Usher has been a staple of R&B and pop music for more than two decades. And while he became a Grammy-winner in the early aughts, he is even more excited about his new music in the 2020s.
The star capped off 2019 buy performing at “Dick Clark's New Year's Rockin' Eve with Ryan Seacrest.” On stage, he focused on classics like “Yeah!” and “OMG.” But what he didn’t perform was the collaborations he dropped this year: a duet with Atlanta’s own Summer Walker called “Come Thru,” which samples Usher’s 1997 hit “You Make Me Wanna...,” and the Ella Mai feature “Don't Waste My Time.”
But that doesn’t mean the Atlanta crooner isn’t eager about his new tunes.
Recently, Usher spoke to Billboard magazine and teased his upcoming material, “there’s more to come. If you like this, stay tuned.”
Before expressing how thrilled he is to drop the follow up to 2016’s “Hard II Love,” the star was asked which tune from 2009 to 2019 was his favorite. While the decade included singles like, "DJ Got Us Fallin' in Love" and “Good Kisser,” Usher simply couldn’t choose.
“Aw man, wait till you hear this new album!” he said. “It [has] one of my new favorites. Of course, I love all of the songs that I’ve created and things that I’ve made, videos I’ve made. Having a favorite song is like picking a favorite child. Every one of them represents something special that happened in my life. I don’t know if I have one that’s special from the past more than the ones that are coming, but I can tell you this much: I’m really enjoying the new music that I’ve worked on, and really excited for you guys to hear it.”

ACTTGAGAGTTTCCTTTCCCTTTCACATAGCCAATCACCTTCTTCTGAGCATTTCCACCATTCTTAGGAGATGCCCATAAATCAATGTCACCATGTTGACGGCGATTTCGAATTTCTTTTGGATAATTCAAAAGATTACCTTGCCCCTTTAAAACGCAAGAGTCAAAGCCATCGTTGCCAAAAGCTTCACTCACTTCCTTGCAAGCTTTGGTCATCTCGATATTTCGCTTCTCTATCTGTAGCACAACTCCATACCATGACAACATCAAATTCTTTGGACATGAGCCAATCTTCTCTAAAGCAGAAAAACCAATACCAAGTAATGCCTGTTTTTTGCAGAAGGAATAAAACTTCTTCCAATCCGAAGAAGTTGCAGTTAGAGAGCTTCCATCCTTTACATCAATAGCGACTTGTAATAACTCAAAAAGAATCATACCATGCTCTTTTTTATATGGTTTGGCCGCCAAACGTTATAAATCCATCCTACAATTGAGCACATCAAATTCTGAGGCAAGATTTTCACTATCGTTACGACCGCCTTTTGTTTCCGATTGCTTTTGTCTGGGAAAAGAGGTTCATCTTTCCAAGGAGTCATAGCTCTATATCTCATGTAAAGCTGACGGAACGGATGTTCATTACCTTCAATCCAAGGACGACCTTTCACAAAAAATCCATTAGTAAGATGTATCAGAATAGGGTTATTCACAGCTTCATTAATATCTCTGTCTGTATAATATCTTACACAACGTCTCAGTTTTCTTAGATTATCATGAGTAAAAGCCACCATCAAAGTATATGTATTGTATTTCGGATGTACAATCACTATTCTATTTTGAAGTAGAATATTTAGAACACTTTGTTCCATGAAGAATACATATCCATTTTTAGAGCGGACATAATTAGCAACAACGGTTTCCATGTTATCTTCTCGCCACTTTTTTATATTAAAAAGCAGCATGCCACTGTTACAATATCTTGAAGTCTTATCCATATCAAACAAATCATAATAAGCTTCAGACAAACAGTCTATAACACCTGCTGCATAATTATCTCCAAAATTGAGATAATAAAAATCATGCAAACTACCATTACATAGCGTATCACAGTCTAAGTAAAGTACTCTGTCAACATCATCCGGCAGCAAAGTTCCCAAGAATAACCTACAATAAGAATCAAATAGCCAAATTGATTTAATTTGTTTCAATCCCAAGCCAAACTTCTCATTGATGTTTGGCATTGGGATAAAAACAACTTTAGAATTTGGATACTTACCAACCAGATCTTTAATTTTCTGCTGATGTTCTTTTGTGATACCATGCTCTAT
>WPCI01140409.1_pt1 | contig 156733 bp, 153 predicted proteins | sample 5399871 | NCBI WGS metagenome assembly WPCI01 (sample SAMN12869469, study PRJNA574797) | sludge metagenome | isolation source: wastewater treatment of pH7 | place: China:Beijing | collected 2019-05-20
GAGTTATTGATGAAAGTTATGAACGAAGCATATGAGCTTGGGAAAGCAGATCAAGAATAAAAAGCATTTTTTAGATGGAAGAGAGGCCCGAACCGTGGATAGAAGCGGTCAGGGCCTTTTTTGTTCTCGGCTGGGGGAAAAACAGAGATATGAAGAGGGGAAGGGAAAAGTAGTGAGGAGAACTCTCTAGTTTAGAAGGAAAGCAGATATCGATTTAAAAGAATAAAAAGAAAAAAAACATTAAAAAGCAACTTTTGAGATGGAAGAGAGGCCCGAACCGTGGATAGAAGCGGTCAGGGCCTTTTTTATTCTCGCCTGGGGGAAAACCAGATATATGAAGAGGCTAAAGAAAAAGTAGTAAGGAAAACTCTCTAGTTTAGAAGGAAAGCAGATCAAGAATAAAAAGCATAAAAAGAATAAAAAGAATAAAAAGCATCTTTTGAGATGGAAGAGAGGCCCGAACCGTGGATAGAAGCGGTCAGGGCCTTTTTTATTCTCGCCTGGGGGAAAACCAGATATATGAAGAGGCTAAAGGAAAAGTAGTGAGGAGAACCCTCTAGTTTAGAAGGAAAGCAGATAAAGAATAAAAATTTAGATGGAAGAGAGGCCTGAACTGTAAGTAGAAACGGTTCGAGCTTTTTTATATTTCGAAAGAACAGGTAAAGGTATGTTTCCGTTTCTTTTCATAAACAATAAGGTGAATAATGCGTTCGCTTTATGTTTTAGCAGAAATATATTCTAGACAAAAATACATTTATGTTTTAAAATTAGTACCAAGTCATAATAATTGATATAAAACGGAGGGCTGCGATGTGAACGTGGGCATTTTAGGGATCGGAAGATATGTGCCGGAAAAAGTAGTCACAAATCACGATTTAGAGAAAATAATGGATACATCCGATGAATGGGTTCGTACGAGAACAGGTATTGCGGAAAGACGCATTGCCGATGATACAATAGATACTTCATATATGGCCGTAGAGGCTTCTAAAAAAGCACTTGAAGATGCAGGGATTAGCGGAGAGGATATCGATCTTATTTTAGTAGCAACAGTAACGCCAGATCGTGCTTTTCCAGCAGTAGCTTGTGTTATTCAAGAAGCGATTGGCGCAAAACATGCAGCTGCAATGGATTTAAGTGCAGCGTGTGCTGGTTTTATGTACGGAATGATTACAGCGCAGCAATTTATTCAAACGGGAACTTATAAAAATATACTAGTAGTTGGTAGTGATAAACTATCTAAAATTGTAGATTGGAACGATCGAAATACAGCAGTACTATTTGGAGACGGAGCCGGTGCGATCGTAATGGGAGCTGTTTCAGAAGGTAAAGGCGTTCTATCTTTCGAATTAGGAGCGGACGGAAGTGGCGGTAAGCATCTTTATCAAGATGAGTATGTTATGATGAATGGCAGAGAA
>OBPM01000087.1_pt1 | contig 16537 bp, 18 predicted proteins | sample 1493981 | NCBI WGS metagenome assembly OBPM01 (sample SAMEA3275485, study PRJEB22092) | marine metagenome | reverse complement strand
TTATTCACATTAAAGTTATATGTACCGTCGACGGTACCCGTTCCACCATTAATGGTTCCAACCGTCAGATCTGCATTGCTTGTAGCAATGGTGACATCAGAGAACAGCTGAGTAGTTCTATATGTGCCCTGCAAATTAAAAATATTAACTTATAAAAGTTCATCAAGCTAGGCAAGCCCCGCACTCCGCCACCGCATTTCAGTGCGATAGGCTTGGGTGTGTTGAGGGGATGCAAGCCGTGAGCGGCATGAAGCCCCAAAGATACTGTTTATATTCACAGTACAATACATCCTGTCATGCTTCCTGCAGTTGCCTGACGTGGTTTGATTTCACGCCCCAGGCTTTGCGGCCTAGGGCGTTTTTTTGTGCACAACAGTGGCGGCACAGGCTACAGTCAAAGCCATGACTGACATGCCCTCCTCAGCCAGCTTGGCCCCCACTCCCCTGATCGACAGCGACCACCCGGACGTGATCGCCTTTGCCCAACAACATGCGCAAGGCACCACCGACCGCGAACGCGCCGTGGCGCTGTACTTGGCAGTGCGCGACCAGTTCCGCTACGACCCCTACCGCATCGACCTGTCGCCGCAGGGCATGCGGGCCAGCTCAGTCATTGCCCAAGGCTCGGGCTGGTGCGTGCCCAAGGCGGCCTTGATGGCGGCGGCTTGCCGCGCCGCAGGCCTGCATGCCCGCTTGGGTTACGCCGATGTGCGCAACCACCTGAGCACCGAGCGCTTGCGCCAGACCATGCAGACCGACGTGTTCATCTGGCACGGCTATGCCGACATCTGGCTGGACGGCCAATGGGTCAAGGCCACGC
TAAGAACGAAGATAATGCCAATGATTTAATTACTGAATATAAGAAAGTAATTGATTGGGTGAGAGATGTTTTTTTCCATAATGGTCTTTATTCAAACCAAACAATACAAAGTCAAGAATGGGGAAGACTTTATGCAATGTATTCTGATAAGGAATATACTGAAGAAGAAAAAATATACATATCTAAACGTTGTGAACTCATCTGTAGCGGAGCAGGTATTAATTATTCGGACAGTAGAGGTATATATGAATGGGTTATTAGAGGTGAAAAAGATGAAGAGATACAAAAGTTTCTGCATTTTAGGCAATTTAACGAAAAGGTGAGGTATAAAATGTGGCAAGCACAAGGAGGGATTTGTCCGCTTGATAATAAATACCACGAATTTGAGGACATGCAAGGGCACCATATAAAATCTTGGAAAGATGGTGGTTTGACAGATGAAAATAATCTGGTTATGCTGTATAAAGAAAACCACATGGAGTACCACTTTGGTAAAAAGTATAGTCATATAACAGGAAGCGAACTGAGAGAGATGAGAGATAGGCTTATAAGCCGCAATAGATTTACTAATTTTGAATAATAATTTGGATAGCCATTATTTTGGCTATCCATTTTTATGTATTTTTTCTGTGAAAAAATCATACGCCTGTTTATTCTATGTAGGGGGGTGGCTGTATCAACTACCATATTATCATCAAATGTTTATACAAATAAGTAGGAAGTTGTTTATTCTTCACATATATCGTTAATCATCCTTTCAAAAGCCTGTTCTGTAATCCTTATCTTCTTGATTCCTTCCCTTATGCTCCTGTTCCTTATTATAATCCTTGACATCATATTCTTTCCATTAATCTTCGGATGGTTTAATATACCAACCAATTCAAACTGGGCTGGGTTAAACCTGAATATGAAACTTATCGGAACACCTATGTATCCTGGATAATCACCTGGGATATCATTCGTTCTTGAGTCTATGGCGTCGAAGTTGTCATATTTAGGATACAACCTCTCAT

While the performer is looking ahead to his new music, he remains thankful for the groundwork laid by his previous hits, which include songs from albums such as “My Way,” “Confessions” and “Here I Stand.”
“This decade has represented growth for me,” he said. “For the most part, the design of [the past two] decades have continued to really work for me to expand my reach through music. Also, too, just as a human being that wants to make music that connects the world, and expand R&B, and all of the rhythm and blues that has come through my own personal experiences that I chose to write about. Or the places that I’ve gone that kind of introduced other genres -- and even though they were other genres of music, I still had the soul in it. Just really happy to continue to knock down these decades and start a new one.”
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